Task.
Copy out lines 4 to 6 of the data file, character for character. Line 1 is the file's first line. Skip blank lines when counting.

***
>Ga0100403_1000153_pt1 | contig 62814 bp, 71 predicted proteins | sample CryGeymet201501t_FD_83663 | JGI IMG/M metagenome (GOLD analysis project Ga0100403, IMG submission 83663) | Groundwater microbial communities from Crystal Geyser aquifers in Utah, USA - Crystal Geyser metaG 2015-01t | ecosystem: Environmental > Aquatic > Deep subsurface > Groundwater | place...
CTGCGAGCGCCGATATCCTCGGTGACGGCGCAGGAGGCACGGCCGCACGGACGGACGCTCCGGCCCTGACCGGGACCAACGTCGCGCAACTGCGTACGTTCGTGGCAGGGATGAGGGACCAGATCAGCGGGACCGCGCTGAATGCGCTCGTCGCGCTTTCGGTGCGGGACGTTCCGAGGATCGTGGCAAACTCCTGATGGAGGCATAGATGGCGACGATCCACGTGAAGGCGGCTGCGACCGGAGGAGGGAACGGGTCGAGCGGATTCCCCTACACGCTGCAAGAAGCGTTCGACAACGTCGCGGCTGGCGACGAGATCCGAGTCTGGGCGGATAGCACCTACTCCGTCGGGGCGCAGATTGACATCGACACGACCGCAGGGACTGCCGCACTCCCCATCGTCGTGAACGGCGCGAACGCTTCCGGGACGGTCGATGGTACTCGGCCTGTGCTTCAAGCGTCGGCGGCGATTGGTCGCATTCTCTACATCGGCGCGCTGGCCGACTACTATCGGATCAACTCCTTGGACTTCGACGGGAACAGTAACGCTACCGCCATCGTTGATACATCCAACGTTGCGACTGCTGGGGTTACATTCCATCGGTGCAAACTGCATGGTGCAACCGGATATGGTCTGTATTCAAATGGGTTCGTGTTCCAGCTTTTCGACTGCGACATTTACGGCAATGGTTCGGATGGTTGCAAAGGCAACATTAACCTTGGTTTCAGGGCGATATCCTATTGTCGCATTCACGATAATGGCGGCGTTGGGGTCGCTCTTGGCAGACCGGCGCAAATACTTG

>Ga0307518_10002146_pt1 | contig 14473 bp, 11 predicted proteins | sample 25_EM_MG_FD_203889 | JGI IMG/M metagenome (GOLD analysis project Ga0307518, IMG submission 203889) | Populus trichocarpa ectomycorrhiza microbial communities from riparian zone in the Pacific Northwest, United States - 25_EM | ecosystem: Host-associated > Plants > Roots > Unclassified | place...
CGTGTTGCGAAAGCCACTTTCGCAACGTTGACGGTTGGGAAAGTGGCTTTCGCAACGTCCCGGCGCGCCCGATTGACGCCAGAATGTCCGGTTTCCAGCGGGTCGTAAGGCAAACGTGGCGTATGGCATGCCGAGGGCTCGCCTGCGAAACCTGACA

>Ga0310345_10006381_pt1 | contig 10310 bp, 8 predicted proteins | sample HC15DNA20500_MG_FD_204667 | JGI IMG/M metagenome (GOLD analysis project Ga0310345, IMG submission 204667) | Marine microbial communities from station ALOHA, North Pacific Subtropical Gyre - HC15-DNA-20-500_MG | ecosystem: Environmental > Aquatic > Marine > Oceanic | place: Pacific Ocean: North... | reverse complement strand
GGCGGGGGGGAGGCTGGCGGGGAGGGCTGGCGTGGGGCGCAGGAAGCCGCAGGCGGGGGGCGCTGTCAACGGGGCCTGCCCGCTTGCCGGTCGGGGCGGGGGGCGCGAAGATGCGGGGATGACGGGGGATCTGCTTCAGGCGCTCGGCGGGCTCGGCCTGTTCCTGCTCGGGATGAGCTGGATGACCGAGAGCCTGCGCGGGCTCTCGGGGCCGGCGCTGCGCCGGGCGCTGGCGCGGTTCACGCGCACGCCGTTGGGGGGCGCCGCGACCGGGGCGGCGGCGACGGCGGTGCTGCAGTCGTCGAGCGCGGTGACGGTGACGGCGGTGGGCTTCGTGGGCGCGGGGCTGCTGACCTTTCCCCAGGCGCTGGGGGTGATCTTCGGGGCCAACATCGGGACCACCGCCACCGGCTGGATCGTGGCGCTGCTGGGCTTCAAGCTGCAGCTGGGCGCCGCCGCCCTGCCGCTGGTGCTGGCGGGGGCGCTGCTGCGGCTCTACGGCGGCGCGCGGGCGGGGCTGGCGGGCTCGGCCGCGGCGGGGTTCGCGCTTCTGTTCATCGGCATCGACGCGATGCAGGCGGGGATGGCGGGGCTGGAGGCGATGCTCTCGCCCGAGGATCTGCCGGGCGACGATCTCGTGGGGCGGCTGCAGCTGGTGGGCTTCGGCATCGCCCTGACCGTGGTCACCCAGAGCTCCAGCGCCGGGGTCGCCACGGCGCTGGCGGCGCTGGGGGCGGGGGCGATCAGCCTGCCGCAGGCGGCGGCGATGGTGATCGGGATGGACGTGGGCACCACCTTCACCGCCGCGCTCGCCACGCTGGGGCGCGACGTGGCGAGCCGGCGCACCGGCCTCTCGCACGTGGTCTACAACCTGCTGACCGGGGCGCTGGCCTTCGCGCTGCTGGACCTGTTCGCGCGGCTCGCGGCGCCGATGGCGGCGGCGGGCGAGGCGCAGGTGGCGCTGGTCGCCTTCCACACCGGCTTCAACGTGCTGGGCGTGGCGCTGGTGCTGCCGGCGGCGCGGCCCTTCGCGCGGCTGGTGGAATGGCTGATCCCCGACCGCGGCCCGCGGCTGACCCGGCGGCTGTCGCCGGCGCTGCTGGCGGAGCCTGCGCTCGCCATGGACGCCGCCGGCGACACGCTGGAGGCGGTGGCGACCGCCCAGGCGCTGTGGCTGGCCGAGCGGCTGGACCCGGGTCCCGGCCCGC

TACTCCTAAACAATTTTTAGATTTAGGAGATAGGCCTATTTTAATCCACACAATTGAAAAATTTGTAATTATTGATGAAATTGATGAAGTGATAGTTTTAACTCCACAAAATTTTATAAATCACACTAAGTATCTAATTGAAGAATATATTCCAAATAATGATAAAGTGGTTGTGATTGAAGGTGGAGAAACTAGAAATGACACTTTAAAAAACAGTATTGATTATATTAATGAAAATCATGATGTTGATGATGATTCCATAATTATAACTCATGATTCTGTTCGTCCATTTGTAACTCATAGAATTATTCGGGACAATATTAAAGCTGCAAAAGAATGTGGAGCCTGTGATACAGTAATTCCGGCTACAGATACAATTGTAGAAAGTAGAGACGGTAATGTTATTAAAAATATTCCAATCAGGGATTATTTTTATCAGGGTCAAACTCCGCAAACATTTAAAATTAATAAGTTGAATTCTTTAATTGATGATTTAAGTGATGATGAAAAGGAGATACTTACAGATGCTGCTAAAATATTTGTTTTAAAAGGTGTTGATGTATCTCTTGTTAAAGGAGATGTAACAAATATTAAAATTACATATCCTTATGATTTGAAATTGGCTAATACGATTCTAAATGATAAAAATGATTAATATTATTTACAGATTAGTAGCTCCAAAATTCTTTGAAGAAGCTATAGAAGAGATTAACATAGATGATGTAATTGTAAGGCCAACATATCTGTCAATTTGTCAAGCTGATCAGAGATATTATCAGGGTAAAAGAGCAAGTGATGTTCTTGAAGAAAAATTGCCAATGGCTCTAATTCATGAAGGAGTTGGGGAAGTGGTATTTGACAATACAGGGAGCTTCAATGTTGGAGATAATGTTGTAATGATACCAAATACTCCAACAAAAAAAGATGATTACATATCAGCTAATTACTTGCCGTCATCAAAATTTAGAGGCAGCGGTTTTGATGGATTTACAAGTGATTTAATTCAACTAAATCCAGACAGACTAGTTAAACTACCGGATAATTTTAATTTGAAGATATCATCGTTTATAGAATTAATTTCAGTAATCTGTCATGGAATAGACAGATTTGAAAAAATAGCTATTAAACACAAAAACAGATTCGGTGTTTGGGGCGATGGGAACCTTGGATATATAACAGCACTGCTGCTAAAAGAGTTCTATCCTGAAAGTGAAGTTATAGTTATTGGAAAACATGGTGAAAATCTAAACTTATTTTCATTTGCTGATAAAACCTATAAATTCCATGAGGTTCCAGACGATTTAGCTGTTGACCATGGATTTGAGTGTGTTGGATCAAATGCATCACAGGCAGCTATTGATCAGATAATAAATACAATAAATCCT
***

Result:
CGTGTTGCGAAAGCCACTTTCGCAACGTTGACGGTTGGGAAAGTGGCTTTCGCAACGTCCCGGCGCGCCCGATTGACGCCAGAATGTCCGGTTTCCAGCGGGTCGTAAGGCAAACGTGGCGTATGGCATGCCGAGGGCTCGCCTGCGAAACCTGACA

>Ga0310345_10006381_pt1 | contig 10310 bp, 8 predicted proteins | sample HC15DNA20500_MG_FD_204667 | JGI IMG/M metagenome (GOLD analysis project Ga0310345, IMG submission 204667) | Marine microbial communities from station ALOHA, North Pacific Subtropical Gyre - HC15-DNA-20-500_MG | ecosystem: Environmental > Aquatic > Marine > Oceanic | place: Pacific Ocean: North... | reverse complement strand
GGCGGGGGGGAGGCTGGCGGGGAGGGCTGGCGTGGGGCGCAGGAAGCCGCAGGCGGGGGGCGCTGTCAACGGGGCCTGCCCGCTTGCCGGTCGGGGCGGGGGGCGCGAAGATGCGGGGATGACGGGGGATCTGCTTCAGGCGCTCGGCGGGCTCGGCCTGTTCCTGCTCGGGATGAGCTGGATGACCGAGAGCCTGCGCGGGCTCTCGGGGCCGGCGCTGCGCCGGGCGCTGGCGCGGTTCACGCGCACGCCGTTGGGGGGCGCCGCGACCGGGGCGGCGGCGACGGCGGTGCTGCAGTCGTCGAGCGCGGTGACGGTGACGGCGGTGGGCTTCGTGGGCGCGGGGCTGCTGACCTTTCCCCAGGCGCTGGGGGTGATCTTCGGGGCCAACATCGGGACCACCGCCACCGGCTGGATCGTGGCGCTGCTGGGCTTCAAGCTGCAGCTGGGCGCCGCCGCCCTGCCGCTGGTGCTGGCGGGGGCGCTGCTGCGGCTCTACGGCGGCGCGCGGGCGGGGCTGGCGGGCTCGGCCGCGGCGGGGTTCGCGCTTCTGTTCATCGGCATCGACGCGATGCAGGCGGGGATGGCGGGGCTGGAGGCGATGCTCTCGCCCGAGGATCTGCCGGGCGACGATCTCGTGGGGCGGCTGCAGCTGGTGGGCTTCGGCATCGCCCTGACCGTGGTCACCCAGAGCTCCAGCGCCGGGGTCGCCACGGCGCTGGCGGCGCTGGGGGCGGGGGCGATCAGCCTGCCGCAGGCGGCGGCGATGGTGATCGGGATGGACGTGGGCACCACCTTCACCGCCGCGCTCGCCACGCTGGGGCGCGACGTGGCGAGCCGGCGCACCGGCCTCTCGCACGTGGTCTACAACCTGCTGACCGGGGCGCTGGCCTTCGCGCTGCTGGACCTGTTCGCGCGGCTCGCGGCGCCGATGGCGGCGGCGGGCGAGGCGCAGGTGGCGCTGGTCGCCTTCCACACCGGCTTCAACGTGCTGGGCGTGGCGCTGGTGCTGCCGGCGGCGCGGCCCTTCGCGCGGCTGGTGGAATGGCTGATCCCCGACCGCGGCCCGCGGCTGACCCGGCGGCTGTCGCCGGCGCTGCTGGCGGAGCCTGCGCTCGCCATGGACGCCGCCGGCGACACGCTGGAGGCGGTGGCGACCGCCCAGGCGCTGTGGCTGGCCGAGCGGCTGGACCCGGGTCCCGGCCCGC